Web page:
Hiring teams have two main applicant sources at their disposal: Organic Source of hire and Inorganic Source of hire. Organic sourcing is ‘open’ to any job seeker with internet access and a resume. They include Online Job Boards, Company Career Sites, and LinkedIn Job Posts. Inorganic Sources are ‘Closed Networks’ only available to certain job seekers. They include Referral Programs, Prospecting, and Internal Sources.
Organic Sources enable hiring teams to cast a wide net and reach a large number of qualified job seekers. Inorganic Sources enable hiring teams to narrow in on certain qualified job seekers. Hiring teams use both Organic and Inorganic Sources to attract applicants. However, they don’t necessarily hire from both sources in proportionate measure (i.e., in proportion to the number of applicants they attract).
For this report, we collected hiring data directly from over 10,000 employers for the years 2019, 2020, and 2021. Looking solely at technology jobs, we analyzed the data for trends. We found that Organic Sources accounted for the vast majority of applicants to tech jobs overall. Yet Inorganic Sources often accounted for a disproportionately high percentage of hires.
→ Although 80% of applications for tech jobs came from an Organic Source of hire, nearly half of all tech hires came from an Inorganic Source of hire (e.g., Sourcing, Referrals, Third-party Recruiters). In fact, referred applicants were 9x more likely to get hired than applicants who applied on Company Career Sites.
→ Unsurprisingly, Mid-level hires (typically requiring between four and 10 years of experience) and Senior hires (typically requiring 10+ years of experience) were most likely to come from Prospecting. Meanwhile, Junior hires (typically requiring fewer than four years of experience) and Entry-level hires (not typically requiring prior work experience) were primarily Organically Sourced.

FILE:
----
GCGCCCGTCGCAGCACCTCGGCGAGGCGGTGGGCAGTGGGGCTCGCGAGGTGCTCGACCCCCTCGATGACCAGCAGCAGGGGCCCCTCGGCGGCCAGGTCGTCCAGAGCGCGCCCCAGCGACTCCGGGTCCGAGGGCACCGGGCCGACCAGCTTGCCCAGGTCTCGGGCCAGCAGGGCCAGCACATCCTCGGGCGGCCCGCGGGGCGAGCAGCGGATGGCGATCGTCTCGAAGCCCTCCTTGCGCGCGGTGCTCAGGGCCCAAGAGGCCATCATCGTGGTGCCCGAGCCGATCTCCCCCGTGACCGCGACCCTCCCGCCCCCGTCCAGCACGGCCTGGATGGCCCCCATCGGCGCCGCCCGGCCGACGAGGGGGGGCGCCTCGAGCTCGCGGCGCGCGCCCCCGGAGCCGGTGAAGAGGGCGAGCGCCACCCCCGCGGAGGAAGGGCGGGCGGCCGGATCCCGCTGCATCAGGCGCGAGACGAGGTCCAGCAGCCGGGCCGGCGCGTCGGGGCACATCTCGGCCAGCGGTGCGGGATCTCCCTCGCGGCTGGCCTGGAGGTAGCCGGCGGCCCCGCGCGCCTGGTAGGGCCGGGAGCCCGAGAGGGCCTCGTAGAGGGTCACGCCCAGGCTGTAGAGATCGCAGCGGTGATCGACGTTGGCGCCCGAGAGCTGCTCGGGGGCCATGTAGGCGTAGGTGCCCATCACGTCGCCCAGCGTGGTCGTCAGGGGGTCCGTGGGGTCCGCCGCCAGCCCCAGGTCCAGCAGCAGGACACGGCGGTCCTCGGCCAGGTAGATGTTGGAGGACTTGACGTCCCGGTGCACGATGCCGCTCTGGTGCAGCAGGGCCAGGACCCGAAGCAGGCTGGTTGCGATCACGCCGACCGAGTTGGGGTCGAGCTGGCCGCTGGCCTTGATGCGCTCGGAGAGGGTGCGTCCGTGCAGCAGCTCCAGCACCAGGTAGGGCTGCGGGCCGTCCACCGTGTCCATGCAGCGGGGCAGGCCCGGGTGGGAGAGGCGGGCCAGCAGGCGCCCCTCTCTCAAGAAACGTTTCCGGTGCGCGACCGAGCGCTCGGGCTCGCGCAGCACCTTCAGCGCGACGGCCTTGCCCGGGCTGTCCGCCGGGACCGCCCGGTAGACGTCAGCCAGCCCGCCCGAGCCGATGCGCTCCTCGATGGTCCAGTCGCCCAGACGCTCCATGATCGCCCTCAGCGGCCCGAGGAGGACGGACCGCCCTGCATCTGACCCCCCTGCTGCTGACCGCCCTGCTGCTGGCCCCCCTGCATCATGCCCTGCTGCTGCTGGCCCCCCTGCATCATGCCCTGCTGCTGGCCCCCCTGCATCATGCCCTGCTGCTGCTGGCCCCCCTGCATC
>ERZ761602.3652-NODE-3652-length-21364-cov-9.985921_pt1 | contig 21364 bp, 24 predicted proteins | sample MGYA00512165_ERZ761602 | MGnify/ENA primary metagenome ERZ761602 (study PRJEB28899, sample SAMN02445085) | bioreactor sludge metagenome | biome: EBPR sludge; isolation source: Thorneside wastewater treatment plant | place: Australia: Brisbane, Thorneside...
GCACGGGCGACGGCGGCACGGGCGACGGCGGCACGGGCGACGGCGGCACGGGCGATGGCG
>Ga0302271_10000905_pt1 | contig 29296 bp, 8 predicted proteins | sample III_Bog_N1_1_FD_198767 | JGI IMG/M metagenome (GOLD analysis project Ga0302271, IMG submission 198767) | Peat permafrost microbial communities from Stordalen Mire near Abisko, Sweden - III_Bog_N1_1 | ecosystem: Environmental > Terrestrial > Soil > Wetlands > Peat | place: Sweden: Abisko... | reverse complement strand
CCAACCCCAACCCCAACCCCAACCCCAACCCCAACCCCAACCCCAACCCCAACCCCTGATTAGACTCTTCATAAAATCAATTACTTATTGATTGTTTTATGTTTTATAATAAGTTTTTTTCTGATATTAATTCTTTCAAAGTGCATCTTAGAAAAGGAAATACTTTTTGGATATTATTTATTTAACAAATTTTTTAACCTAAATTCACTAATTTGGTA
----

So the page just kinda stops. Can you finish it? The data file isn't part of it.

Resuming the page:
→ Information Technology (IT) Support, Quality Assurance (QA), and User Interface/User Experience (UI/UX) Design were the job types most likely to hire from Organic Sources. Meanwhile, Backend and Frontend Engineering were the least likely to hire from Organic Sources.
One noteworthy trend we found in our analysis was an underrepresentation of Organically Sourced applicants in hires. Organic Sources accounted for the majority of applicants to open jobs. Despite that, they accounted for less than half of all hires.
The preference for Inorganic Sources can get in the way of hiring teams’ diversity and fairness goals. Inorganic applicant pools are often closely tied to employee networks (e.g., Referral programs). They risk exacerbating inequities in tech hiring by excluding large swaths of qualified job seekers outside of these networks.
In our analysis, we used a ratio to gauge whether hiring was skewed towards or against particular sources. The representation ratio we used suggested whether an output matched its input (i.e., applicants in, hires out). A value of 1 suggested similar source representation in hires and applicants. A value of less than 1 suggested that this source under-performed in hires relative to its proportion of applicants, and a value of more than 1 suggested higher source representation in hires compared to applicants.
Applicants from Organic Sources were less likely, overall, to get hired than applicants from Inorganic Sources. The data showed heavy bias towards Inorganic applicants. In fact, prospected applicants were 4x more likely to get hired than applicants to Company Career Sites. Referred applicants were 9x more likely to get hired.
Hiring teams heavily favored Referrals, regardless of the seniority of the job. We expected Senior jobs to skew towards Referrals at the highest rate, but it was actually Junior jobs that did. The data showed that Referrals were 5x more likely to get hired for Entry-level jobs than applicants who applied on the Company Career Site.
We also found that hiring teams favored Prospecting for Mid-level and Senior jobs. And that applicants who applied directly to Company Career Sites were almost twice as likely to get hired than applicants from LinkedIn Job Posts or job sites like Indeed.
We also found a couple of trends when we looked more closely at source of hire by seniority level. The data showed that Organic applicants had a better-than-50% shot at getting hired for Entry-level and Junior jobs. But their chances dwindled as required years of experience rose. Hiring teams increasingly relied on Prospecting and Referrals when looking for Mid-level applicants. When hiring for Senior jobs, Prospects and Referrals had a significantly higher chance of getting hired than Organic applicants.
Software engineering jobs, across Frontend and Backend, tended to have the lowest proportion of applicants coming from Organic Sources. These jobs also relied on Prospecting the most.
Conversely, IT Support, QA, and UI/UX Design jobs relied on Organic Sources the most and Prospecting the least. QA jobs also tended to have the fewest hires from Prospecting.
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